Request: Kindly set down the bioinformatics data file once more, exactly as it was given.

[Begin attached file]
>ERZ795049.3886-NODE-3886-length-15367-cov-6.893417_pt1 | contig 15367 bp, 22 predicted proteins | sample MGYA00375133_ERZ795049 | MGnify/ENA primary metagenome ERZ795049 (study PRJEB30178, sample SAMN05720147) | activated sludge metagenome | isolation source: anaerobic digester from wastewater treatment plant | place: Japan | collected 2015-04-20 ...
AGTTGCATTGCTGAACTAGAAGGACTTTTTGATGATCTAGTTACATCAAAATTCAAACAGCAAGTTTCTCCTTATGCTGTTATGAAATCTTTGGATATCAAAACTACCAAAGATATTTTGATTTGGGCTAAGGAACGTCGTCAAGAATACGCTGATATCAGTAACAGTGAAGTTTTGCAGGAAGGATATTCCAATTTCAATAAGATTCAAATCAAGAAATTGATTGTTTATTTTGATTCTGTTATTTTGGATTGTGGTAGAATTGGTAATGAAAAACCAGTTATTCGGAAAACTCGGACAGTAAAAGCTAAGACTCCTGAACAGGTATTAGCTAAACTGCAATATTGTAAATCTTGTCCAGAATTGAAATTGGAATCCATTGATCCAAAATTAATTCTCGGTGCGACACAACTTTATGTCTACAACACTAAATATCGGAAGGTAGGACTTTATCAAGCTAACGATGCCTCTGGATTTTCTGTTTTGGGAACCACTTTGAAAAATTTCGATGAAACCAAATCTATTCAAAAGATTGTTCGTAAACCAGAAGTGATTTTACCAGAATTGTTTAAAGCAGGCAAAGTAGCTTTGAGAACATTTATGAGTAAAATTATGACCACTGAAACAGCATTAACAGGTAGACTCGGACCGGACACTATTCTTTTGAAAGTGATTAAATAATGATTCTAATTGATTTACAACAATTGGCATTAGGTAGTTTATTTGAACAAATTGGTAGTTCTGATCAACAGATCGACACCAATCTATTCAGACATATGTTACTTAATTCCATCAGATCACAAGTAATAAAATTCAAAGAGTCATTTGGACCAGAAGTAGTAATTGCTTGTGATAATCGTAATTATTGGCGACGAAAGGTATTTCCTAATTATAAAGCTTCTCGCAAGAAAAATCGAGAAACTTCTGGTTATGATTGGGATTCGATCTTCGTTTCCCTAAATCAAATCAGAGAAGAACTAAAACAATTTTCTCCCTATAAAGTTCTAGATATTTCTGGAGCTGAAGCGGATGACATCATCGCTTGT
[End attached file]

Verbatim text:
>ERZ795049.3886-NODE-3886-length-15367-cov-6.893417_pt1 | contig 15367 bp, 22 predicted proteins | sample MGYA00375133_ERZ795049 | MGnify/ENA primary metagenome ERZ795049 (study PRJEB30178, sample SAMN05720147) | activated sludge metagenome | isolation source: anaerobic digester from wastewater treatment plant | place: Japan | collected 2015-04-20 ...
AGTTGCATTGCTGAACTAGAAGGACTTTTTGATGATCTAGTTACATCAAAATTCAAACAGCAAGTTTCTCCTTATGCTGTTATGAAATCTTTGGATATCAAAACTACCAAAGATATTTTGATTTGGGCTAAGGAACGTCGTCAAGAATACGCTGATATCAGTAACAGTGAAGTTTTGCAGGAAGGATATTCCAATTTCAATAAGATTCAAATCAAGAAATTGATTGTTTATTTTGATTCTGTTATTTTGGATTGTGGTAGAATTGGTAATGAAAAACCAGTTATTCGGAAAACTCGGACAGTAAAAGCTAAGACTCCTGAACAGGTATTAGCTAAACTGCAATATTGTAAATCTTGTCCAGAATTGAAATTGGAATCCATTGATCCAAAATTAATTCTCGGTGCGACACAACTTTATGTCTACAACACTAAATATCGGAAGGTAGGACTTTATCAAGCTAACGATGCCTCTGGATTTTCTGTTTTGGGAACCACTTTGAAAAATTTCGATGAAACCAAATCTATTCAAAAGATTGTTCGTAAACCAGAAGTGATTTTACCAGAATTGTTTAAAGCAGGCAAAGTAGCTTTGAGAACATTTATGAGTAAAATTATGACCACTGAAACAGCATTAACAGGTAGACTCGGACCGGACACTATTCTTTTGAAAGTGATTAAATAATGATTCTAATTGATTTACAACAATTGGCATTAGGTAGTTTATTTGAACAAATTGGTAGTTCTGATCAACAGATCGACACCAATCTATTCAGACATATGTTACTTAATTCCATCAGATCACAAGTAATAAAATTCAAAGAGTCATTTGGACCAGAAGTAGTAATTGCTTGTGATAATCGTAATTATTGGCGACGAAAGGTATTTCCTAATTATAAAGCTTCTCGCAAGAAAAATCGAGAAACTTCTGGTTATGATTGGGATTCGATCTTCGTTTCCCTAAATCAAATCAGAGAAGAACTAAAACAATTTTCTCCCTATAAAGTTCTAGATATTTCTGGAGCTGAAGCGGATGACATCATCGCTTGT